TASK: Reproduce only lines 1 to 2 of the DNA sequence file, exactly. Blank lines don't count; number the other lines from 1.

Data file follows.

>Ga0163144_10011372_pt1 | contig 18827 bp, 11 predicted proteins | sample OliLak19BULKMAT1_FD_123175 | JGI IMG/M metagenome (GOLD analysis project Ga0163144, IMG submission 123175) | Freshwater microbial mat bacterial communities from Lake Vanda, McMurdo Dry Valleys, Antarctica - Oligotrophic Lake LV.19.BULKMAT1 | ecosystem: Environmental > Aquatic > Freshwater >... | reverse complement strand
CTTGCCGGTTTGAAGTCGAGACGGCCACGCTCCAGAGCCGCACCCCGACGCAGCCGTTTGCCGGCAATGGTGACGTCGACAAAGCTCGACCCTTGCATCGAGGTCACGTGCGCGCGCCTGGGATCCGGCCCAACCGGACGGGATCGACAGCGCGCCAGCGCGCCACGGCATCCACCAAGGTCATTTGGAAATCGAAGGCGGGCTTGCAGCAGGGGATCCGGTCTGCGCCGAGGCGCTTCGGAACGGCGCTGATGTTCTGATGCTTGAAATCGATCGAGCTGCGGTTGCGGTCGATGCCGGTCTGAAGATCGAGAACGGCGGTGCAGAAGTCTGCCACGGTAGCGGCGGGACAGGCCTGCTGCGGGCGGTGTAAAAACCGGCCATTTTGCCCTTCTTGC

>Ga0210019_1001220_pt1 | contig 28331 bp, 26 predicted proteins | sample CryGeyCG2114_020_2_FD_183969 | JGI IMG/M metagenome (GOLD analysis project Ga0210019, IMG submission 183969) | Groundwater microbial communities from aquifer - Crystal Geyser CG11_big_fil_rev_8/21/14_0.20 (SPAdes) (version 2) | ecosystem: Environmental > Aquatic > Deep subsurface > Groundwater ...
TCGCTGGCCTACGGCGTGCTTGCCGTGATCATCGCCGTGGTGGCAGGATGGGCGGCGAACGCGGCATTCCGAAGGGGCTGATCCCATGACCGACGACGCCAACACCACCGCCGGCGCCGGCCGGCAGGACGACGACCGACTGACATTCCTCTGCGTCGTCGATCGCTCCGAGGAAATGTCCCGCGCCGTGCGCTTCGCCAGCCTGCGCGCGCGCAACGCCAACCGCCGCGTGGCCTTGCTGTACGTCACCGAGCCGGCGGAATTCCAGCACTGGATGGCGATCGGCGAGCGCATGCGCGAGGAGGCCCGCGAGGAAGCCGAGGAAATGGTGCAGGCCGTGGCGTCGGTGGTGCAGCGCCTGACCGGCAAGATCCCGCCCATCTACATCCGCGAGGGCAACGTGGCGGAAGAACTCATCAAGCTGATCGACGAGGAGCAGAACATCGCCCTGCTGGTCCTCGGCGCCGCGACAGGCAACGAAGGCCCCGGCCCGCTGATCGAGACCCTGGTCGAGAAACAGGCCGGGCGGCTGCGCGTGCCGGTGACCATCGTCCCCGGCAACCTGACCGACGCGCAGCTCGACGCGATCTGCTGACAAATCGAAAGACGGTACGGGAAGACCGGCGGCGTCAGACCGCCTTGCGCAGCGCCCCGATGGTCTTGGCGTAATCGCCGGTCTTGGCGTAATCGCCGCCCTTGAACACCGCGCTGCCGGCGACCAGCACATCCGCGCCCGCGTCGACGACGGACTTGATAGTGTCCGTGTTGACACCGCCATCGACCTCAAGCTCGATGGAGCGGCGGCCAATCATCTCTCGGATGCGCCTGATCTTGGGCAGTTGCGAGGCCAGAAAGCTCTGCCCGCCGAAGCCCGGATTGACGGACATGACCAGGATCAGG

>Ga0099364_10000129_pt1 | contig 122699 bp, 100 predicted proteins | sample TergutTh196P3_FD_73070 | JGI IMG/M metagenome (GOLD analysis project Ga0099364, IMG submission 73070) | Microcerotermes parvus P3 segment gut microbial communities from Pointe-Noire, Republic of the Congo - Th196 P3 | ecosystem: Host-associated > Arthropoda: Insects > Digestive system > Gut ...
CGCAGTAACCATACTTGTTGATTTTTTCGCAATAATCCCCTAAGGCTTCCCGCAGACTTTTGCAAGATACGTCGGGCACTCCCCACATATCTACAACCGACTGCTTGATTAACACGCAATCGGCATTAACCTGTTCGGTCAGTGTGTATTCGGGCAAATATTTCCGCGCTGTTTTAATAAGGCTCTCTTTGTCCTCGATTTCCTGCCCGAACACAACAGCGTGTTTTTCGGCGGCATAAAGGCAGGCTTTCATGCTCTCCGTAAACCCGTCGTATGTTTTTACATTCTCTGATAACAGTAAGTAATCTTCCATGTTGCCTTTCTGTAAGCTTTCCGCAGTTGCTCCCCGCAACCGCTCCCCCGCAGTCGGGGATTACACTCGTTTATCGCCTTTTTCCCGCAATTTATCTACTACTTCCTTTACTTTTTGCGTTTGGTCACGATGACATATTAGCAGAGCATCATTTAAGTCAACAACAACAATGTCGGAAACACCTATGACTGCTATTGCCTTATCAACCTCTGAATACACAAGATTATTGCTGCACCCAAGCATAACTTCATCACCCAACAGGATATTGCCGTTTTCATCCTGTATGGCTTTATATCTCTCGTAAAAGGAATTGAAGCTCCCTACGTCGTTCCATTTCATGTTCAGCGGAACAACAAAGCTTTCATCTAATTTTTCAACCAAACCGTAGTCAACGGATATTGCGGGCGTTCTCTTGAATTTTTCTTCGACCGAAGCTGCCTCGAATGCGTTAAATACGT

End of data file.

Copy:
>Ga0163144_10011372_pt1 | contig 18827 bp, 11 predicted proteins | sample OliLak19BULKMAT1_FD_123175 | JGI IMG/M metagenome (GOLD analysis project Ga0163144, IMG submission 123175) | Freshwater microbial mat bacterial communities from Lake Vanda, McMurdo Dry Valleys, Antarctica - Oligotrophic Lake LV.19.BULKMAT1 | ecosystem: Environmental > Aquatic > Freshwater >... | reverse complement strand
CTTGCCGGTTTGAAGTCGAGACGGCCACGCTCCAGAGCCGCACCCCGACGCAGCCGTTTGCCGGCAATGGTGACGTCGACAAAGCTCGACCCTTGCATCGAGGTCACGTGCGCGCGCCTGGGATCCGGCCCAACCGGACGGGATCGACAGCGCGCCAGCGCGCCACGGCATCCACCAAGGTCATTTGGAAATCGAAGGCGGGCTTGCAGCAGGGGATCCGGTCTGCGCCGAGGCGCTTCGGAACGGCGCTGATGTTCTGATGCTTGAAATCGATCGAGCTGCGGTTGCGGTCGATGCCGGTCTGAAGATCGAGAACGGCGGTGCAGAAGTCTGCCACGGTAGCGGCGGGACAGGCCTGCTGCGGGCGGTGTAAAAACCGGCCATTTTGCCCTTCTTGC